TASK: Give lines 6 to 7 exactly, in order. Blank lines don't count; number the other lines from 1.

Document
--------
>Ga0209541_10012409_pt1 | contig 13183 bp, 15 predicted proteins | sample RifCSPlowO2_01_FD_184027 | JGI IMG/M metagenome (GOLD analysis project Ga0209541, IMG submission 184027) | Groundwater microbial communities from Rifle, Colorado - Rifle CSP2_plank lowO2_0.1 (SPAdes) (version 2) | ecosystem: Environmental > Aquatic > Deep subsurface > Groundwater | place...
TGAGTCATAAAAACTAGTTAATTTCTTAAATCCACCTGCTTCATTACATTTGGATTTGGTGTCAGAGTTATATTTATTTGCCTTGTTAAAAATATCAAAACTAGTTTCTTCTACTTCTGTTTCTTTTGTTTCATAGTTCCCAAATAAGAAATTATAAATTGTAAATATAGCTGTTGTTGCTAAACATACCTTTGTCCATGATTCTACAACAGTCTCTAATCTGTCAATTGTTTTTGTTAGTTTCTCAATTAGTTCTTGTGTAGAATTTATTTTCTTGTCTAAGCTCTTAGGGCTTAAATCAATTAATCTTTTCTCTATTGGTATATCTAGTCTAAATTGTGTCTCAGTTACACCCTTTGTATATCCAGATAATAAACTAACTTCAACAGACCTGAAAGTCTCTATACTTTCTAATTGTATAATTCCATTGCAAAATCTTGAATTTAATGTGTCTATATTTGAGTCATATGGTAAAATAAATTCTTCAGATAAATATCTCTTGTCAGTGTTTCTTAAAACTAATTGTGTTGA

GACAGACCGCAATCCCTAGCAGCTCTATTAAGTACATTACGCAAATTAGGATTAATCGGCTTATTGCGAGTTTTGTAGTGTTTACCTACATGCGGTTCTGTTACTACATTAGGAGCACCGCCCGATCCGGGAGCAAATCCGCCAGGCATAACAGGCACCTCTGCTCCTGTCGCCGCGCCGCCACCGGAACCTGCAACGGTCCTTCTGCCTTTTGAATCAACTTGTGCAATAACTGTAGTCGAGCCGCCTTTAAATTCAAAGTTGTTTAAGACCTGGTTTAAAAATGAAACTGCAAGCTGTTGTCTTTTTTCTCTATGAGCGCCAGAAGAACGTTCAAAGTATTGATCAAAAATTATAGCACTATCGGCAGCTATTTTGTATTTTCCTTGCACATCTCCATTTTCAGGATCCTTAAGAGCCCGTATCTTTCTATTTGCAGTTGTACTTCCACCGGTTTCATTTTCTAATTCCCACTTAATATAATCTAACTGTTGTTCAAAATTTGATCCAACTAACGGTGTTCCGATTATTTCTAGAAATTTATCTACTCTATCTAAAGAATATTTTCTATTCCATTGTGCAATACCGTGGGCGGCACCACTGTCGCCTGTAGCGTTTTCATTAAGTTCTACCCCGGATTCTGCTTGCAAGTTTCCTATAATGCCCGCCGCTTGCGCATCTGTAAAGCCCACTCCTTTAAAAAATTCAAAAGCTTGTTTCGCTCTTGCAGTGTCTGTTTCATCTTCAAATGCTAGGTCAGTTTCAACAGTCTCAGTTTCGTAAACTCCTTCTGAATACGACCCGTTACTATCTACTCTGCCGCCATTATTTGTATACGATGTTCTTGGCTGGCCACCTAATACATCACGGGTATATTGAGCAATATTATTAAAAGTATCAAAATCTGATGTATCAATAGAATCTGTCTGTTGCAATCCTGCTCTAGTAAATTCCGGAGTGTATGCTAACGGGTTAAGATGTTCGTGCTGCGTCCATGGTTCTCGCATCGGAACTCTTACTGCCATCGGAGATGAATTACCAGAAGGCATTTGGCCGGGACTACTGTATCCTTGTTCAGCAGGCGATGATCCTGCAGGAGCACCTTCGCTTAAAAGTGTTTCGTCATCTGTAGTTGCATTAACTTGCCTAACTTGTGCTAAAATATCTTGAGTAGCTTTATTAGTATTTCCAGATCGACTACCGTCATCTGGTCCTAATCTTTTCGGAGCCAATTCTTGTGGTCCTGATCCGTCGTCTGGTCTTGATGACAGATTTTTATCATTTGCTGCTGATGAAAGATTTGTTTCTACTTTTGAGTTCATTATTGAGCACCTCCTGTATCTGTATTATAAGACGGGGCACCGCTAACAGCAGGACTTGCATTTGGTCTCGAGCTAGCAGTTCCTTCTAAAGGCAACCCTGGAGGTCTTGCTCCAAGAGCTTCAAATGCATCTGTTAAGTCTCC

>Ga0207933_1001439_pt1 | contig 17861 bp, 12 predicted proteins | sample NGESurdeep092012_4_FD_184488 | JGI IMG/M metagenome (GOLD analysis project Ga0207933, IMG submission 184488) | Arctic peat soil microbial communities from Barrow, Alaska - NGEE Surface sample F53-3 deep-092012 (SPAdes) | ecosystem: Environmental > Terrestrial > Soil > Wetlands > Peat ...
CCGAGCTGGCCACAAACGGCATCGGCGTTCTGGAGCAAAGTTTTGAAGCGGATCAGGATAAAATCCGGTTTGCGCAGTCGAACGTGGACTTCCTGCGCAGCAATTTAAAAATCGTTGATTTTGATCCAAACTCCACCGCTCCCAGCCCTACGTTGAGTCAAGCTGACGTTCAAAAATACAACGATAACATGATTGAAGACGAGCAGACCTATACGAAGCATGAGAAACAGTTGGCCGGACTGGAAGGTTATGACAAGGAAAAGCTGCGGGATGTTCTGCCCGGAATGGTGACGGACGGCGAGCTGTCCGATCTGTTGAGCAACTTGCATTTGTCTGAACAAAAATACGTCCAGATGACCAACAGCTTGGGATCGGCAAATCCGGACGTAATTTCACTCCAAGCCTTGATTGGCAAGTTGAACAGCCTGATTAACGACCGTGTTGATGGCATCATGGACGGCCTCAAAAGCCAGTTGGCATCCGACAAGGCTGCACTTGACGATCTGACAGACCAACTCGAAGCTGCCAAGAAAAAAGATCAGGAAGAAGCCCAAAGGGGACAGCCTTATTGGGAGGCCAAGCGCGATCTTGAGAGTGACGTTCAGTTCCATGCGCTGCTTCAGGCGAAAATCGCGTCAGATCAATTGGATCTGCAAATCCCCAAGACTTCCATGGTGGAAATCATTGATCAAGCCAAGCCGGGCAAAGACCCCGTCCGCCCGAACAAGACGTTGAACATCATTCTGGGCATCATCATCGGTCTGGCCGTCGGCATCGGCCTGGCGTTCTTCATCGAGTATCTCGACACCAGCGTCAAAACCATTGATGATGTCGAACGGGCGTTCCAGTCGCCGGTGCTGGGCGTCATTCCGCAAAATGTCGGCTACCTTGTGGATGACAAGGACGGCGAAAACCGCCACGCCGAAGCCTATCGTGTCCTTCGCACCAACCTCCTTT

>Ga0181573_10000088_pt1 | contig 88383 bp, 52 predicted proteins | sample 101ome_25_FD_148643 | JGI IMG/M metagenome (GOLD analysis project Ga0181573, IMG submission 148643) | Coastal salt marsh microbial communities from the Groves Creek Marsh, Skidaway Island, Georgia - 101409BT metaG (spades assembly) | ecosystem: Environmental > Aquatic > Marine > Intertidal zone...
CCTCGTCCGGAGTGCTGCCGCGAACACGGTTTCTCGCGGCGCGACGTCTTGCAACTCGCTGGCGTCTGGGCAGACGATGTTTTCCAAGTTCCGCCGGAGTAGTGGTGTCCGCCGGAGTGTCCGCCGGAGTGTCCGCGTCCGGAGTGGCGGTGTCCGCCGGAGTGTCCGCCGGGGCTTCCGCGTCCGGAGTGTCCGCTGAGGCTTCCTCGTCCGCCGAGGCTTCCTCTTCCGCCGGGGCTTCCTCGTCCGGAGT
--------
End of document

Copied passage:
>Ga0181573_10000088_pt1 | contig 88383 bp, 52 predicted proteins | sample 101ome_25_FD_148643 | JGI IMG/M metagenome (GOLD analysis project Ga0181573, IMG submission 148643) | Coastal salt marsh microbial communities from the Groves Creek Marsh, Skidaway Island, Georgia - 101409BT metaG (spades assembly) | ecosystem: Environmental > Aquatic > Marine > Intertidal zone...
CCTCGTCCGGAGTGCTGCCGCGAACACGGTTTCTCGCGGCGCGACGTCTTGCAACTCGCTGGCGTCTGGGCAGACGATGTTTTCCAAGTTCCGCCGGAGTAGTGGTGTCCGCCGGAGTGTCCGCCGGAGTGTCCGCGTCCGGAGTGGCGGTGTCCGCCGGAGTGTCCGCCGGGGCTTCCGCGTCCGGAGTGTCCGCTGAGGCTTCCTCGTCCGCCGAGGCTTCCTCTTCCGCCGGGGCTTCCTCGTCCGGAGT